It’s usually billed as a clash of the generations, but this year’s King George VI and Queen Elizabeth Stakes boils down to a head-to-head between Enable and Aidan O’Brien.
The Ballydoyle handler won’t quite be galloping around the track himself, although he could pick up a decent pot for finishing fifth; rather he’s the only trainer to put forward any opposition to Enable.
John Gosden’s wonder-mare is bidding to land a record-breaking hat-trick of successes in the race and will face just three rivals in her quest for another slice of history.
It’s not the race it perhaps could or should be, but that won’t make the battle between Enable, Anthony Van Dyck, Japan and Sovereign any less intense.
We’re still looking forward to the contest which will be live on ITV at 15:35 this Saturday, and we’ve run the rule over the quartet in our King George VI and Queen Elizabeth Stakes runner-by-runner guide.
Enable | 1112-2 | Frankie Dettori | John Gosden
She may have won back-to-back Prix de l’Arc de Triomphe titles in 2017 and 2018, but is Enable’s crown starting to slip? On the bare form, two straight defeats might suggest the answer to that question is yes.
However, when we delve a little deeper, it’s possible to make excuses for both of those efforts while also recognising that she finished a very good second in both reversals.
In her attempt to win a third Arc at Longchamp last season, she was thwarted by the combination of a determined Waldgeist and soft ground which meant she couldn’t show her explosive turn of foot.
Then on her reappearance this season in the Coral-Eclipse, Enable lost nothing in a 2¼l defeat to Ghaiyyath, who came into the race with the benefit of a prep-run in the Coronation Cup.
This will be the race when we find out whether the ten-time Group 1 winner still has the same hunger and desire as a six-year-old, and don’t forget she’s beaten both Japan and Anthony Van Dyck before.
Japan | 114-43 | Ryan Moore | Aidan O’Brien
Of the three O’Brien runners, it’s Japan who stands the best chance of toppling Enable. The Galileo colt started the season with a poor run in the Prince of Wales’s Stakes but showed a chunk of improvement in the Eclipse.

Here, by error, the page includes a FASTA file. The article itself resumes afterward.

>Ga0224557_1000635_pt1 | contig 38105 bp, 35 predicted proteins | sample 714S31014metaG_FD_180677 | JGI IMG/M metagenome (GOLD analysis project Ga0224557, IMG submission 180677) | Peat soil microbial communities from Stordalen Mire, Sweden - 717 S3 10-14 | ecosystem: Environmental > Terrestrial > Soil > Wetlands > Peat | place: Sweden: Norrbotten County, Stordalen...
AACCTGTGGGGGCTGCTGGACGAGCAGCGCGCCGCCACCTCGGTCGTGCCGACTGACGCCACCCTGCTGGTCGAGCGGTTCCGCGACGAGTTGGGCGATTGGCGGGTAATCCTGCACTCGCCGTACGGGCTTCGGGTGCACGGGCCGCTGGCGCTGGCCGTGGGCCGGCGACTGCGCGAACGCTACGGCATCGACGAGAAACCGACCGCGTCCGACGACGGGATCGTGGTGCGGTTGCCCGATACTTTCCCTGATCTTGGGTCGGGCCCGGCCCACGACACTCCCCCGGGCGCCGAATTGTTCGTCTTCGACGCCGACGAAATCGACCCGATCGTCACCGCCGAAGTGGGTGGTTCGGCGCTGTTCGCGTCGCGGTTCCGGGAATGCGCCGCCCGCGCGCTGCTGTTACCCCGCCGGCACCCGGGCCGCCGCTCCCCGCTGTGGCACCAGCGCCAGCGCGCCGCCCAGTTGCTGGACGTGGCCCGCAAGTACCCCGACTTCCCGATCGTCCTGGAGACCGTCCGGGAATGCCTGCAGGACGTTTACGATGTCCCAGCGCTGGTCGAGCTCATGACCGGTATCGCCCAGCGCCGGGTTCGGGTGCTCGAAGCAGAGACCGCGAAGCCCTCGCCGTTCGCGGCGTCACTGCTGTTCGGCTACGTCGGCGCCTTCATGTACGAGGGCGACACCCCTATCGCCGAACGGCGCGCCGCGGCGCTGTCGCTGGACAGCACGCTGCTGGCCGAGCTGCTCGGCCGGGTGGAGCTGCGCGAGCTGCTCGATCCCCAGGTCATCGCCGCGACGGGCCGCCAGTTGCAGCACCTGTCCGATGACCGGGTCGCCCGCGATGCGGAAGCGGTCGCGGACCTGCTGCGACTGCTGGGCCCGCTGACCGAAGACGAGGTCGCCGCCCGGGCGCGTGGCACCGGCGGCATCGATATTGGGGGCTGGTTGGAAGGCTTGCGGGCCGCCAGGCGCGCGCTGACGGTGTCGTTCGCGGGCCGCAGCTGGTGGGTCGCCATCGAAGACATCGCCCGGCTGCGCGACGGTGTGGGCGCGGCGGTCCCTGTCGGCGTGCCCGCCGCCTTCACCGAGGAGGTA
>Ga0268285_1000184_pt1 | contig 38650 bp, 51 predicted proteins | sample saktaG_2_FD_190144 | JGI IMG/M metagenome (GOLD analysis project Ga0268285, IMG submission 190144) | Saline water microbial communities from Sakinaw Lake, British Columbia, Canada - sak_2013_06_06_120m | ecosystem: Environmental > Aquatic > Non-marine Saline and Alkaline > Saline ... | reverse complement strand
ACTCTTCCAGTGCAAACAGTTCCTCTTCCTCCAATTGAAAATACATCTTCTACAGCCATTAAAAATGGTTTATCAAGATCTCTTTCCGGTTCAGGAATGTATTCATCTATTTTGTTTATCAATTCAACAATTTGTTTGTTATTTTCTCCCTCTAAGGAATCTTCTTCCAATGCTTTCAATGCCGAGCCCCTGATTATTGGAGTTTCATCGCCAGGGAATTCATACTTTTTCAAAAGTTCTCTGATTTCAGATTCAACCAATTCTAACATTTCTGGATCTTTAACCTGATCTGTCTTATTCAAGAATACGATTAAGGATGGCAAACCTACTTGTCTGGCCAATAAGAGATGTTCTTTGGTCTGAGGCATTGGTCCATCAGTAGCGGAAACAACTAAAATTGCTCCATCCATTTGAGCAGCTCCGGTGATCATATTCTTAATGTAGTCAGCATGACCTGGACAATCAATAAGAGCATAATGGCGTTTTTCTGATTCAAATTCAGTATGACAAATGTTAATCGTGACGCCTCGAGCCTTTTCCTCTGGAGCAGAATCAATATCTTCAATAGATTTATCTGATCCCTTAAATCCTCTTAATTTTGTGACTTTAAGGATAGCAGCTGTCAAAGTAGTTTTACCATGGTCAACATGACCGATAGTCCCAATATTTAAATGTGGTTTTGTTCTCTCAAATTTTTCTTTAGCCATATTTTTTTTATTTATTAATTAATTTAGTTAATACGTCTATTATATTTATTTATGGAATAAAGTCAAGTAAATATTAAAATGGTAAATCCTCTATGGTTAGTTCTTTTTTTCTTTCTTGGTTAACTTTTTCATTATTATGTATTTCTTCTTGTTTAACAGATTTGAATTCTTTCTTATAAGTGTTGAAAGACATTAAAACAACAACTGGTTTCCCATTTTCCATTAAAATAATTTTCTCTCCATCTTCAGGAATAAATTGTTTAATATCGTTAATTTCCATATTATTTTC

It looked for all the world that an extra furlong or two would’ve seen Japan come home in front of Enable at Sandown, so with 1m 4f on offer in the King George, he has to be considered a serious threat.
The main problem for the second-favourite is that he’s twice been beaten by the wonder-mare, and with Gosden’s inmate likely to strip fitter for her reappearance, Japan will need to find another jolt of progress to land the spoils.
The four-year-old is a solid bet to run a strong race around Ascot, but whether it’s enough to see him add a third Group 1 to his collection, we’re not so sure.
Anthony Van Dyck | 330-25 | Oisin Murphy | Aidan O’Brien
It says a lot for the winner of the 2019 Derby that the horse who finished third that day is considered a much more viable proposition in a race like this.
The fact of the matter is Anthony Van Dyck hasn’t entered the winner’s enclosure since that fateful day at Epsom, and that ultimately a contest of this quality is probably beyond him.
He showed some promise for the first time in a while on his reappearance behind Ghaiyyath in the Coronation Cup, although it’s likely the conditions of the race suited the four-year-old.
A subsequent fifth-placed finish in a below-par Hardwicke Stakes does little to set the pulse racing, and ultimately his namesake Dick might be a better bet for this race.
Sovereign | 2301-3 | William Buick | Aidan O’Brien
Like Anthony Van Dyck, it’s hard to see Sovereign being up to a race of this calibre.
William Buick’s mount may be an Irish Derby winner, but that was largely down to the field allowing the colt out of Devoted To You an uncontested lead up the front.
He took advantage of the mistakes of others and capitalised with a ride full of initiative to produce a massive 33/1 boil over.
While he won’t go off at such a ludicrous price here, it’d be an even bigger shock if he could reproduce that effort and see off the likes of Enable and Japan.
There’s a fair chance he’ll attempt to make the running once again, and although a victory will almost certainly be beyond him, he could maintain form with Anthony Van Dyck and beat the Epsom hero home into third.
All odds and markets correct as of date of publication